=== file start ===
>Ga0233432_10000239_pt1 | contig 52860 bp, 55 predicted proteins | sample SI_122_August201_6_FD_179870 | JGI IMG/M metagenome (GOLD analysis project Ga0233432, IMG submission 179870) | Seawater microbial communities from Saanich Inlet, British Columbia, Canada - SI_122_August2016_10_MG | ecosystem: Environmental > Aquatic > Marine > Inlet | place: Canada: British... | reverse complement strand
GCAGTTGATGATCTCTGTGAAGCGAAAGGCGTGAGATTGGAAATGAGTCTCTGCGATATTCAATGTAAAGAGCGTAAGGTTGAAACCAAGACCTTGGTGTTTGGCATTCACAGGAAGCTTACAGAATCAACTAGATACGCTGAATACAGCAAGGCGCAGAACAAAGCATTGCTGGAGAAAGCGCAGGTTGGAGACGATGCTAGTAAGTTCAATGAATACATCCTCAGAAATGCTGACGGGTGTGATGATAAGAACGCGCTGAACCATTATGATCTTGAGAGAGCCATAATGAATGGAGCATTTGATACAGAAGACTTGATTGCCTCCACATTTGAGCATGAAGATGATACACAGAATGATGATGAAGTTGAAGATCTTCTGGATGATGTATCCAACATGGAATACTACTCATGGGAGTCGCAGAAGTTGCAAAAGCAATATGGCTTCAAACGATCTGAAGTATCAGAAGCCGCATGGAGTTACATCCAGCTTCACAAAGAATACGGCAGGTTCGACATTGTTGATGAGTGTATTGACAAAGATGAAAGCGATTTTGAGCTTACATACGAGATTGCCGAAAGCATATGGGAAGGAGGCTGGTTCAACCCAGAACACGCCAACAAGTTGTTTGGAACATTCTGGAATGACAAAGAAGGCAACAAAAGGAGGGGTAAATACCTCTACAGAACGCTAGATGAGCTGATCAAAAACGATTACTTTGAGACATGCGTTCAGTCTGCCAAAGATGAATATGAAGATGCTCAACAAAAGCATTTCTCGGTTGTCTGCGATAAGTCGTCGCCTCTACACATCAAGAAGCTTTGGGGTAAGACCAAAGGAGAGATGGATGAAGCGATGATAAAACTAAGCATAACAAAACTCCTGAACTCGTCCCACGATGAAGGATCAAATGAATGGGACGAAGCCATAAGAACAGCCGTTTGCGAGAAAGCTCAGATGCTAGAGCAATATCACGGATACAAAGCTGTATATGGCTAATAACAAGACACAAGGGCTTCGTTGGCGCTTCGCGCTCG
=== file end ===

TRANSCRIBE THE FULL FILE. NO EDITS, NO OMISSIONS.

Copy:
>Ga0233432_10000239_pt1 | contig 52860 bp, 55 predicted proteins | sample SI_122_August201_6_FD_179870 | JGI IMG/M metagenome (GOLD analysis project Ga0233432, IMG submission 179870) | Seawater microbial communities from Saanich Inlet, British Columbia, Canada - SI_122_August2016_10_MG | ecosystem: Environmental > Aquatic > Marine > Inlet | place: Canada: British... | reverse complement strand
GCAGTTGATGATCTCTGTGAAGCGAAAGGCGTGAGATTGGAAATGAGTCTCTGCGATATTCAATGTAAAGAGCGTAAGGTTGAAACCAAGACCTTGGTGTTTGGCATTCACAGGAAGCTTACAGAATCAACTAGATACGCTGAATACAGCAAGGCGCAGAACAAAGCATTGCTGGAGAAAGCGCAGGTTGGAGACGATGCTAGTAAGTTCAATGAATACATCCTCAGAAATGCTGACGGGTGTGATGATAAGAACGCGCTGAACCATTATGATCTTGAGAGAGCCATAATGAATGGAGCATTTGATACAGAAGACTTGATTGCCTCCACATTTGAGCATGAAGATGATACACAGAATGATGATGAAGTTGAAGATCTTCTGGATGATGTATCCAACATGGAATACTACTCATGGGAGTCGCAGAAGTTGCAAAAGCAATATGGCTTCAAACGATCTGAAGTATCAGAAGCCGCATGGAGTTACATCCAGCTTCACAAAGAATACGGCAGGTTCGACATTGTTGATGAGTGTATTGACAAAGATGAAAGCGATTTTGAGCTTACATACGAGATTGCCGAAAGCATATGGGAAGGAGGCTGGTTCAACCCAGAACACGCCAACAAGTTGTTTGGAACATTCTGGAATGACAAAGAAGGCAACAAAAGGAGGGGTAAATACCTCTACAGAACGCTAGATGAGCTGATCAAAAACGATTACTTTGAGACATGCGTTCAGTCTGCCAAAGATGAATATGAAGATGCTCAACAAAAGCATTTCTCGGTTGTCTGCGATAAGTCGTCGCCTCTACACATCAAGAAGCTTTGGGGTAAGACCAAAGGAGAGATGGATGAAGCGATGATAAAACTAAGCATAACAAAACTCCTGAACTCGTCCCACGATGAAGGATCAAATGAATGGGACGAAGCCATAAGAACAGCCGTTTGCGAGAAAGCTCAGATGCTAGAGCAATATCACGGATACAAAGCTGTATATGGCTAATAACAAGACACAAGGGCTTCGTTGGCGCTTCGCGCTCG